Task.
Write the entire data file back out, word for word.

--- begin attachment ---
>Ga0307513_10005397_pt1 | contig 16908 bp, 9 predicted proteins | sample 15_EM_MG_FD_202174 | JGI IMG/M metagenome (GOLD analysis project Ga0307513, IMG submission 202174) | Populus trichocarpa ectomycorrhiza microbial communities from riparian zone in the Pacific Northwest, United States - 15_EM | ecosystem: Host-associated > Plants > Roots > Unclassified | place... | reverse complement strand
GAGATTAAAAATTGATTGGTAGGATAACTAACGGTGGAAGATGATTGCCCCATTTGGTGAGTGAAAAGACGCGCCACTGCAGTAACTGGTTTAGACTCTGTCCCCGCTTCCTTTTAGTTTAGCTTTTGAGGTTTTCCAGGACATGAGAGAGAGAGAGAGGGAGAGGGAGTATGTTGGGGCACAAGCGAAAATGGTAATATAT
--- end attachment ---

>Ga0307513_10005397_pt1 | contig 16908 bp, 9 predicted proteins | sample 15_EM_MG_FD_202174 | JGI IMG/M metagenome (GOLD analysis project Ga0307513, IMG submission 202174) | Populus trichocarpa ectomycorrhiza microbial communities from riparian zone in the Pacific Northwest, United States - 15_EM | ecosystem: Host-associated > Plants > Roots > Unclassified | place... | reverse complement strand
GAGATTAAAAATTGATTGGTAGGATAACTAACGGTGGAAGATGATTGCCCCATTTGGTGAGTGAAAAGACGCGCCACTGCAGTAACTGGTTTAGACTCTGTCCCCGCTTCCTTTTAGTTTAGCTTTTGAGGTTTTCCAGGACATGAGAGAGAGAGAGAGGGAGAGGGAGTATGTTGGGGCACAAGCGAAAATGGTAATATAT